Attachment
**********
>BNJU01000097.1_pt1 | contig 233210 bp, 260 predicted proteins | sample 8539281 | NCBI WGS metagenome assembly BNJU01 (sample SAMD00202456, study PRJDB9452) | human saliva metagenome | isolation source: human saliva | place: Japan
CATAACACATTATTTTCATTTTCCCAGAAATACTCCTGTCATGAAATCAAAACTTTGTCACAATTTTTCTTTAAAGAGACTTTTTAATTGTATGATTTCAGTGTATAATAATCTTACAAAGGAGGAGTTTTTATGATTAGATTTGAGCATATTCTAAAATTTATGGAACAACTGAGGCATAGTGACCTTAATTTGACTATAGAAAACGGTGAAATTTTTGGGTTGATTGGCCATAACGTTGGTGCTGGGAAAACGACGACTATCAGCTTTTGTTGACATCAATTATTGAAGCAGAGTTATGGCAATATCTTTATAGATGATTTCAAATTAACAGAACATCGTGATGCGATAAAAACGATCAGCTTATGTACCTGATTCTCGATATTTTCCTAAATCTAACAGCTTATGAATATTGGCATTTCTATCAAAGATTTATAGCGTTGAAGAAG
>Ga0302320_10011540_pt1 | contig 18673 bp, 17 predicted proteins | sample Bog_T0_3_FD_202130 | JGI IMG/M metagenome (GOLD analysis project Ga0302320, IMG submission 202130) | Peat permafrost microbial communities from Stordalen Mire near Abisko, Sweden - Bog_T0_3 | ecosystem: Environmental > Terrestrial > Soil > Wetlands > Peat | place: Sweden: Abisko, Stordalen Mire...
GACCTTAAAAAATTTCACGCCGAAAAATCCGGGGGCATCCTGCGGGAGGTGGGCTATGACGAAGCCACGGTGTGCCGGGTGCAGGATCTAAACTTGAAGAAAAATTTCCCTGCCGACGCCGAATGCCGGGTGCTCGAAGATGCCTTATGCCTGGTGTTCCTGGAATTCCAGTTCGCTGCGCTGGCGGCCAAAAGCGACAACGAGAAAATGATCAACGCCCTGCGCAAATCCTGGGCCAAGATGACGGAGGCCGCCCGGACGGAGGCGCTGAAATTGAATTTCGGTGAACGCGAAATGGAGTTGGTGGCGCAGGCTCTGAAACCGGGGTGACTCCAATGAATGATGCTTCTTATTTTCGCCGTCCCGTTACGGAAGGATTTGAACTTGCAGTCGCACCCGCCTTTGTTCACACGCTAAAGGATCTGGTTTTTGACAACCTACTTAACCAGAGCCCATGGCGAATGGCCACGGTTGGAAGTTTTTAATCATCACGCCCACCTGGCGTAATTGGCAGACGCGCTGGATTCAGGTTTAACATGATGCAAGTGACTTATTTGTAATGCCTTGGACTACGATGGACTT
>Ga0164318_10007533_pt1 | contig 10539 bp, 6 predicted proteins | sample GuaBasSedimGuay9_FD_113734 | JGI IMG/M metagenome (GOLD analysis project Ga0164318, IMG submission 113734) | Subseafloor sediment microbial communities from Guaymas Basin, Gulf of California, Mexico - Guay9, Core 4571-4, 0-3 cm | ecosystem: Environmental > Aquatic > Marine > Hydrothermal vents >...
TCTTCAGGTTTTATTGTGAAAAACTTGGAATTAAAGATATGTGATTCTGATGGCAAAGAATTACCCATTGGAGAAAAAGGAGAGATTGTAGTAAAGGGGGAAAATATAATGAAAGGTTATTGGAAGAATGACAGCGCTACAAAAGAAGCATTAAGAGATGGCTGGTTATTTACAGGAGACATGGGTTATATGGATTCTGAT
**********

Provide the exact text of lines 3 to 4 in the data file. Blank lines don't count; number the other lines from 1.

>Ga0302320_10011540_pt1 | contig 18673 bp, 17 predicted proteins | sample Bog_T0_3_FD_202130 | JGI IMG/M metagenome (GOLD analysis project Ga0302320, IMG submission 202130) | Peat permafrost microbial communities from Stordalen Mire near Abisko, Sweden - Bog_T0_3 | ecosystem: Environmental > Terrestrial > Soil > Wetlands > Peat | place: Sweden: Abisko, Stordalen Mire...
GACCTTAAAAAATTTCACGCCGAAAAATCCGGGGGCATCCTGCGGGAGGTGGGCTATGACGAAGCCACGGTGTGCCGGGTGCAGGATCTAAACTTGAAGAAAAATTTCCCTGCCGACGCCGAATGCCGGGTGCTCGAAGATGCCTTATGCCTGGTGTTCCTGGAATTCCAGTTCGCTGCGCTGGCGGCCAAAAGCGACAACGAGAAAATGATCAACGCCCTGCGCAAATCCTGGGCCAAGATGACGGAGGCCGCCCGGACGGAGGCGCTGAAATTGAATTTCGGTGAACGCGAAATGGAGTTGGTGGCGCAGGCTCTGAAACCGGGGTGACTCCAATGAATGATGCTTCTTATTTTCGCCGTCCCGTTACGGAAGGATTTGAACTTGCAGTCGCACCCGCCTTTGTTCACACGCTAAAGGATCTGGTTTTTGACAACCTACTTAACCAGAGCCCATGGCGAATGGCCACGGTTGGAAGTTTTTAATCATCACGCCCACCTGGCGTAATTGGCAGACGCGCTGGATTCAGGTTTAACATGATGCAAGTGACTTATTTGTAATGCCTTGGACTACGATGGACTT